Undoubtedly, it is the Jawa (Jawa - Jawa, yes) that takes its ancestry very seriously. In the maroon and chrome combination, you would be forgiven for thinking it is the classic! However, a choice of smashing colour options gives this purist lots of spunk. The younger and bolder looking Forty Twoswaps the Jawa’s large valanced mudguard for a tighter design. It heightens the aggression by cloaking the chassis, fork covers and headlamp brackets in black. The smaller headlamp, as the speedo pod isn’t integrated into it, makes the face less bulky too. The speedo pod sits offset to the right, but shares the layout with the Jawa. This includes a digital readout for the odometer and two trip meters, an analogue speedometer and fuel gauge. Interestingly, the speedo needle sweeps downwards from the 3 ’o'clock position! The biggest change on the Forty Two is the flat and wide handlebar that is also finished in matte black.

If you are looking to size up the Jawas versus the Royal Enfield, the Jawas will look lighter and more athletic. This is despite the specs being closely matched. For instance, at 1369mm, the wheelbase is on par with the Classic 350!

Fancy bits?

Clearly, the Jawas aren’t trying to wow you with brochure-boasts as the feature list on both the motorcycles is fairly basic. The bikes won’t be available with a main stand as standard. There are no LED headlamps, DRLS or turn indicators. The instrument cluster doesn’t have real-time fuel consumption, gear position indicator or a clock. What you get is switchgear that looks and feel much like units we have seen on other quality mass market motorcycles. There are smart spoked wheel and there is a single-channel ABS with the 280mm Bybre disc at the front. That’s it.

In terms of quality, the pre-production prototypes we rode were a massive step up from the bikes shown at the unveiling. However, some ungainly welds, tacky looking needles on the speedo and fuel gauge, less than perfect pinstripes could be seen on these bikes too. But, Classic Legends say that the fit and finish of the production bikes will be significantly better. This is promising because the quality of finish for the paint and chrome bits was impressive on these motorcycles. Most importantly even these pre-production bikes emanated a sense of sturdiness.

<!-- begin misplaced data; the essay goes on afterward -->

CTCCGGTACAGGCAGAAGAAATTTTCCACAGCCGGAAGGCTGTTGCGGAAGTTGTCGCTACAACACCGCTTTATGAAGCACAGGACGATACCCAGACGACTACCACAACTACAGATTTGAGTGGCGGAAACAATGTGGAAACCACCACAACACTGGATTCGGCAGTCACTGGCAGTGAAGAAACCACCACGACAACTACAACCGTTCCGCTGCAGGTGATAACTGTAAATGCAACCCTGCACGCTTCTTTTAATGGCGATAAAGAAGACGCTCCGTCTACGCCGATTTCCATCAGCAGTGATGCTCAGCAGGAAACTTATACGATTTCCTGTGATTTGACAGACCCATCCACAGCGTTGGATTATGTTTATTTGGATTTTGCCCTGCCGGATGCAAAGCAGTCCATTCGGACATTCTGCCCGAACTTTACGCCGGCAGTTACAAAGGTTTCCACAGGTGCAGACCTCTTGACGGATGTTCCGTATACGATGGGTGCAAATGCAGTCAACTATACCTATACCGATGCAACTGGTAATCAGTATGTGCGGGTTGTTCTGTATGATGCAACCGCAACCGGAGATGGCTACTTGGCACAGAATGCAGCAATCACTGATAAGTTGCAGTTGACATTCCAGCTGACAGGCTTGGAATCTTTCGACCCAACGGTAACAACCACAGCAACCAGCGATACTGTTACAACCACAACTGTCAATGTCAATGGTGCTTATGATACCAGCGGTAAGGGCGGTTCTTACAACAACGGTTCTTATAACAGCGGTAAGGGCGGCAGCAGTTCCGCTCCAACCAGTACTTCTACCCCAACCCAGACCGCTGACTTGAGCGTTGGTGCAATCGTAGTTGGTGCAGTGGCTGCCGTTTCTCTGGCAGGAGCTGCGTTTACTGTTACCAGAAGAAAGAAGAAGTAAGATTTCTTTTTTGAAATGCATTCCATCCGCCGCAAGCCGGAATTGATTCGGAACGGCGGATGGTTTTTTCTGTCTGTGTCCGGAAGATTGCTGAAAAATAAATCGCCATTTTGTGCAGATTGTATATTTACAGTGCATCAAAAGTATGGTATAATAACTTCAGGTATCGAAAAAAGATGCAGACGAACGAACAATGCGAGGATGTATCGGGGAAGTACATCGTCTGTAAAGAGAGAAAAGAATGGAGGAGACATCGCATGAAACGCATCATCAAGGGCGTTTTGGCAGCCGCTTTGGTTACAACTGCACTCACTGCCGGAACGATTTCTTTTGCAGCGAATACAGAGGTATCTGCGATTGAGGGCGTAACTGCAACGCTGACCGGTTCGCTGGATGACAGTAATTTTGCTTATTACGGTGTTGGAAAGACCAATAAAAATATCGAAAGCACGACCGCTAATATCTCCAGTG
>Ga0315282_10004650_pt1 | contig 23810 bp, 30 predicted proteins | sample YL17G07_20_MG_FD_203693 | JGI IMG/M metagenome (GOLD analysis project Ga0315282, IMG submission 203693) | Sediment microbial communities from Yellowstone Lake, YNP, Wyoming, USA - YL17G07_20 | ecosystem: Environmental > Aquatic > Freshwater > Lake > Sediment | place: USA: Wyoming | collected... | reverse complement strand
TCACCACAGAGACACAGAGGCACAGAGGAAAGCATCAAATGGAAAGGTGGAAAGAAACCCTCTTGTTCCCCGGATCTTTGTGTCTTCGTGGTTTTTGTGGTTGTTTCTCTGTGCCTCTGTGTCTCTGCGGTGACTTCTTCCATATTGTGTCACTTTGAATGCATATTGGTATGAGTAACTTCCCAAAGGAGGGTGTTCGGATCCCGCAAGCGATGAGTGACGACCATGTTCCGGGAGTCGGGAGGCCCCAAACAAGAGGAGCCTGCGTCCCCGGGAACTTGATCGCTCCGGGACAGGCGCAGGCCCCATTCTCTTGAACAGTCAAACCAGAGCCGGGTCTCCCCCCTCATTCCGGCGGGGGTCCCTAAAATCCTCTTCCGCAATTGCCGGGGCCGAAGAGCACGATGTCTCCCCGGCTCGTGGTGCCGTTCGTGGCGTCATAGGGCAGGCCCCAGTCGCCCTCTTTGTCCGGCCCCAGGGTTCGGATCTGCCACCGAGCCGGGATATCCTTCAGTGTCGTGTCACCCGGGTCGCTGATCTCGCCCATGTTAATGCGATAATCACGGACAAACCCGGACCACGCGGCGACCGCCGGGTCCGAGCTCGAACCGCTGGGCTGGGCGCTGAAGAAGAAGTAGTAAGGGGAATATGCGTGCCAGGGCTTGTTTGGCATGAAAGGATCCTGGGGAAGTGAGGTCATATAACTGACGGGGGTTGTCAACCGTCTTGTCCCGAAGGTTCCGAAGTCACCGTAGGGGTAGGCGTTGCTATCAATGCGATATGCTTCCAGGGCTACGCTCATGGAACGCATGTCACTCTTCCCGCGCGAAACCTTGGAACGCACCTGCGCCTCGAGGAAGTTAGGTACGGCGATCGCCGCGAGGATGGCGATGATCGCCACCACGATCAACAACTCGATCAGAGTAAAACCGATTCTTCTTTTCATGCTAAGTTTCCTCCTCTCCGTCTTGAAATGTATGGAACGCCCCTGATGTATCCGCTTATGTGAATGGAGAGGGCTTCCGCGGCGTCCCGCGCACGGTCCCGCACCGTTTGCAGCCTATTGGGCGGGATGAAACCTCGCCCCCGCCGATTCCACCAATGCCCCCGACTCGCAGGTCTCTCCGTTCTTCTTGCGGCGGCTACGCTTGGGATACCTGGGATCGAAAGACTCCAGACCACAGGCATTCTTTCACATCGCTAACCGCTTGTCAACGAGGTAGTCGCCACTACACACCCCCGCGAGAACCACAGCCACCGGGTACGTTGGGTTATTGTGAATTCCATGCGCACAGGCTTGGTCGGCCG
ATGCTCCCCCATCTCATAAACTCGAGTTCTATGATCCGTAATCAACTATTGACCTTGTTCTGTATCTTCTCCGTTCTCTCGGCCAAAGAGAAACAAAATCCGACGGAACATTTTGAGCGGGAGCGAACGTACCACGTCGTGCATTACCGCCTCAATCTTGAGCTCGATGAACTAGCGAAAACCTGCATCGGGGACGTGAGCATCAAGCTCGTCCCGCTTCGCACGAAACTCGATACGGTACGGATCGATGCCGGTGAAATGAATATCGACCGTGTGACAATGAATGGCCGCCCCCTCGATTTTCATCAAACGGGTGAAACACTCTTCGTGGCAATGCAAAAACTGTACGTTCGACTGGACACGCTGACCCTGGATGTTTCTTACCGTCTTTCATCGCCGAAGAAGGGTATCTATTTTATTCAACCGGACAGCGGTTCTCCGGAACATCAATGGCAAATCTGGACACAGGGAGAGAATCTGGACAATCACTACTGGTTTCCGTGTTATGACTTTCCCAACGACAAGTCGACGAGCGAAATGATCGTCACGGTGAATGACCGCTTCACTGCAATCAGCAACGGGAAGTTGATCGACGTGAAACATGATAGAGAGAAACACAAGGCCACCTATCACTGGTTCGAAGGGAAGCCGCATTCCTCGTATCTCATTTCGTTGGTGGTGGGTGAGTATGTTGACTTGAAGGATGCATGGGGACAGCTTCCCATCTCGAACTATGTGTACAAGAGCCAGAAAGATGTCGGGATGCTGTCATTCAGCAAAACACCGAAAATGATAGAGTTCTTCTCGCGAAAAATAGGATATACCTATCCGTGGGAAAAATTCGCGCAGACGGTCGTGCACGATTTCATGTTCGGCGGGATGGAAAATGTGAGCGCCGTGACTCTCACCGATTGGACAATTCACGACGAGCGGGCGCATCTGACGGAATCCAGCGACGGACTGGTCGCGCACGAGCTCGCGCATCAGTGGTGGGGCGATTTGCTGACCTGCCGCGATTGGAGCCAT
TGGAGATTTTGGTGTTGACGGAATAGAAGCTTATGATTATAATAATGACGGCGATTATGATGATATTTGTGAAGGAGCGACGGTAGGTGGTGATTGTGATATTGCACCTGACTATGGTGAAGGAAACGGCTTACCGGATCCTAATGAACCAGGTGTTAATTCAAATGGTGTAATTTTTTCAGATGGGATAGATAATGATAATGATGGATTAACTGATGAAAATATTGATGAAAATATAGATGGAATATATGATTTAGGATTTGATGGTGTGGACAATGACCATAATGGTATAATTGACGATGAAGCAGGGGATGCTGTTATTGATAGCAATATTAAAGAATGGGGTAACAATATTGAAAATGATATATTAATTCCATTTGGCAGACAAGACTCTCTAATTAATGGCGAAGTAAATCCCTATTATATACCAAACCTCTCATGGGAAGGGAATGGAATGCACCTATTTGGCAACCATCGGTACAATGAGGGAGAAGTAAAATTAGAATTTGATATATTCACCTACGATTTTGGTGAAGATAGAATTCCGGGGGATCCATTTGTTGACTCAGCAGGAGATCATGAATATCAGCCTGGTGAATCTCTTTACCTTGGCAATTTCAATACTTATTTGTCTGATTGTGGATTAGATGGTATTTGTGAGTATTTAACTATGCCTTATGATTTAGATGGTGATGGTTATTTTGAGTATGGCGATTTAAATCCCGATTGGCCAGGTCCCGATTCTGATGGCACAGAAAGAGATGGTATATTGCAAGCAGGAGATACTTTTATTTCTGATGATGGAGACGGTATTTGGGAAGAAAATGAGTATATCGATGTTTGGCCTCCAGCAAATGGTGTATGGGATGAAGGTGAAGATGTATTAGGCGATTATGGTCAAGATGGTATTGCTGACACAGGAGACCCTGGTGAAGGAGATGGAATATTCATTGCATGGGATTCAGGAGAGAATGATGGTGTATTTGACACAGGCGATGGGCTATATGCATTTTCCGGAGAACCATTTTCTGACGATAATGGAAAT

Lost its Mojo?

Yes, the engine used on the Jawas is derived from the Mahindra Mojo. Hence, the combination of dual-overhead camshafts in a four-valve head, 293cc of displacement and the 27PS of power sound all too familiar. But ride the Jawa and it becomes clear that there's been a transformation in character. From an engine that had to be redlined to get any job done, the Jawa engine has solid low and mid-range torque. By changing the valve lift and valve timing, the engine now breathes very differently. The peak valve lift is reduced but the duration is increased. As a result, the engine makes its 28Nm of peak torque at around 5000rpm and has lots of it on tap under that too. Both the Jawas share the same mechanicals, so if your riding primarily consists of trips to the office or college, either of these will make for able companions.

These rides will be more enjoyable because of the exhaust note. There is rumble from the finely tuned exhaust that will make heads turn as the Jawas pass by. Interestingly, Jawa claims that the flutes in the exhaust are adjustable by five steps, allowing riders to turn up the boisterousness of the exhaust note without having to actually change the exhaust!

Also, the designers have taken pains to get the exhausts to look right. Using dummy shields, they have disguised the two-one-two exhaust layout to make them look like two straight-out pipes. They really do look striking.

Towards the sunset!